Part of what is the iconic Soweto today may well have developed organically due to its historical significance, but as things stand, most of what attracts tourists to the area has been deliberate planning including investment in infrastructure in the form of beaming restaurants, historical monuments, annual commemorations, recording and retelling of history which is provided on sites like the Mandela house.
If we are deliberate in our efforts in taking advantage of the consistently growing tourism wave, we need to start decentralizing tourism attractions to areas like Sharpeville in the Vaal, Egazini in Grahamstown (recently termed Makhanda) and Brandfort in the Free State among others. Sharpeville holds historical significance which can be a great exploit for tourism attraction, but that potential is severely under-utilized. The only time you hear about Sharpeville is on 21 March, beyond that it lies forgotten.
Grahamstown also holds historical significance, with historical sites including the battle site known as Egazini (Place of Blood), named after the 1818 battles of resistance. However, if you visit the town today, it is decorated by streets that are in a state of disrepair, an increase in squatter camps, unreliable sources of water and backlog in modern sanitation facilities. It also boasts high levels of unemployment. The only time there is an activity is during the annual June National Arts Festival. Brandfort’s home to where Winnie Madikizela-Mandela was banished for several years and holds in itself historical significance and an opportunity to lure tourist.
Paying attention to some of these quick wins could help promote employment in most of our provinces and perhaps stem the tide of most young people leaving their homes for provinces like Gauteng and the Western Cape in search for greener pastures – which in turn puts pressure on the resources of the visited provinces.
However, for this to take place we need to employ both the soft and hard approaches in making our local spheres attractive for tourism and investment. In terms of the soft approaches, municipalities need to understand and appreciate the value and importance of branding themselves, starting from simple things as websites, which serves as gateways to their unique offerings. Developing identities inline with the special features that each locality holds – and punt those hard enough to make it difficult for anyone not to want to experience.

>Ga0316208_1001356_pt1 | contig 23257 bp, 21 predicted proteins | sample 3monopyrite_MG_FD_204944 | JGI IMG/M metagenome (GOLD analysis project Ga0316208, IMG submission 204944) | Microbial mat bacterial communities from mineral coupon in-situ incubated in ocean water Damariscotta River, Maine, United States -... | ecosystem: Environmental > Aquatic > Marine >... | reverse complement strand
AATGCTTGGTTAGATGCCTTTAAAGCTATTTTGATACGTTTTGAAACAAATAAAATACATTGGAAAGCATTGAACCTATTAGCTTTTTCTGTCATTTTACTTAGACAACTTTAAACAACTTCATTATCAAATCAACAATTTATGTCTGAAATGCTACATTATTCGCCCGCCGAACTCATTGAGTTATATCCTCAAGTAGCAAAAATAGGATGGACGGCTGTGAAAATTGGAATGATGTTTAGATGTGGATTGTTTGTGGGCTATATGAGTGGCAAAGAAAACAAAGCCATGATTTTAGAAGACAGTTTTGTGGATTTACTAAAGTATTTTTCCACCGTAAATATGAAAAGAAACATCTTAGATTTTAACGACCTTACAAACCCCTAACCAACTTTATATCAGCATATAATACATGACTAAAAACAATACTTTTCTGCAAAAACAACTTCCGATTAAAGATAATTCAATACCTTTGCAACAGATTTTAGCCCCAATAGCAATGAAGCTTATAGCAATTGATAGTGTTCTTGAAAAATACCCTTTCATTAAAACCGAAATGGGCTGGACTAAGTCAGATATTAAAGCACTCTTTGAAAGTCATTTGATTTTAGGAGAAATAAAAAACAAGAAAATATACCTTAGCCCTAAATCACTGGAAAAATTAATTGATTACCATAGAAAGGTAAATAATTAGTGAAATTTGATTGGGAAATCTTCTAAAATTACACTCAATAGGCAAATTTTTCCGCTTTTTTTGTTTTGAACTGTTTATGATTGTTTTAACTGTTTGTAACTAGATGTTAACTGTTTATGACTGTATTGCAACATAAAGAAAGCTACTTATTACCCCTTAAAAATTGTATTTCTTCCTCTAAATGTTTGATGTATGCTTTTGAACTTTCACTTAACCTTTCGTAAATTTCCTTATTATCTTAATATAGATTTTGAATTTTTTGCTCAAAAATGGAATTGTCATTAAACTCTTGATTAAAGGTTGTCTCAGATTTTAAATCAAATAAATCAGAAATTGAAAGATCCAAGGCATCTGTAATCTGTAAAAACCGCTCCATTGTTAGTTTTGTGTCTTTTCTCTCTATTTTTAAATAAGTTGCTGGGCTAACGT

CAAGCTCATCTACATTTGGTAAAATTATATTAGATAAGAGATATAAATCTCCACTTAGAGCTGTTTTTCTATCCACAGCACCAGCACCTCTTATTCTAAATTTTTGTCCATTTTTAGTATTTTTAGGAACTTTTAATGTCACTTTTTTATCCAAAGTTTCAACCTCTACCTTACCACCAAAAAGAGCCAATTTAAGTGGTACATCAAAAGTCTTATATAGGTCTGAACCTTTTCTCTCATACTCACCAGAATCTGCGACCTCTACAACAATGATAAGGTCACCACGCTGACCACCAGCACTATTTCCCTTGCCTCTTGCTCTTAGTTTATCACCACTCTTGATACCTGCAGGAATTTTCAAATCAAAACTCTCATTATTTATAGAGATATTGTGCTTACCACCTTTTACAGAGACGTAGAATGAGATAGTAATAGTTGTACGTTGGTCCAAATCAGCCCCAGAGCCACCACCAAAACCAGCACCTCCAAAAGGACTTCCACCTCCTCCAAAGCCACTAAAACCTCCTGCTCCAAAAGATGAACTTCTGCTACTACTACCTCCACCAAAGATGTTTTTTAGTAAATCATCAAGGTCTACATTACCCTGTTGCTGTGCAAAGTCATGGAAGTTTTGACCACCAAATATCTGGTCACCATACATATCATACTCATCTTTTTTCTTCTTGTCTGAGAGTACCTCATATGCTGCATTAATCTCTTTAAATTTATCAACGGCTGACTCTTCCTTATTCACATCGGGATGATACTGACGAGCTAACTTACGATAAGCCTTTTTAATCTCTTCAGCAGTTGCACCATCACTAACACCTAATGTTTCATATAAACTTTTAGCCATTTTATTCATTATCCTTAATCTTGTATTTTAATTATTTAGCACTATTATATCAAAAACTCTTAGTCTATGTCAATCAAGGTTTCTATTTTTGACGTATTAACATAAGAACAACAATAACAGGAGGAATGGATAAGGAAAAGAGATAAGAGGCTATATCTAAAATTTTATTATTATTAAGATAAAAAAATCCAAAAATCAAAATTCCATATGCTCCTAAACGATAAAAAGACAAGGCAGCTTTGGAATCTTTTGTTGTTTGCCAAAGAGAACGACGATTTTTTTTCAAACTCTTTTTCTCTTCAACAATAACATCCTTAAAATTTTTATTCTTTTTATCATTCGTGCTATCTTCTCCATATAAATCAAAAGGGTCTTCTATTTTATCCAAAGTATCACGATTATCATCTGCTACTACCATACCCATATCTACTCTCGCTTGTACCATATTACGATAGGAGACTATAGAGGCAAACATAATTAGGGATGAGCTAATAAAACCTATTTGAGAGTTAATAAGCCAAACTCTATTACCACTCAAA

Places like eThekwini Municipality have done well in this regard ensuring that they promote tourism and attract investment. To an extent that an array of activities that take place in Durban bring in a lot of investment into the province, thus creating employment for locals.
On the hard approaches, we need to promote good governance, professionalism and visionary leadership. The Auditor General’s report as well as the analysis done by the Department of Cooperative Governance and Traditional Affairs (COGTA) are both telling in terms of the state of affairs in most municipalities, a situation that can only be overturned in the same manner that created it – human behavior. There is also a need to promote the development of small to medium enterprises as well as to create market access for them.
If we can do these simple things deliberately and purposefully, our efforts would go a long way in ensuring that promoting brand South Africa and attracting investment not only happens at a high or national level, but that we also build from the ground up.
Mr. Sango Siviwe Ntsaluba, BCom, BCompt (Hons), CTA, CA(SA), HDip Tax Law, has been an Executive Chairman of Amabubesi Investments (Pty) Limited since 2006 and serves as its Chief Executive Officer. Mr. Ntsaluba is a Founding Member of Amabubesi Investments (Pty) Limited. H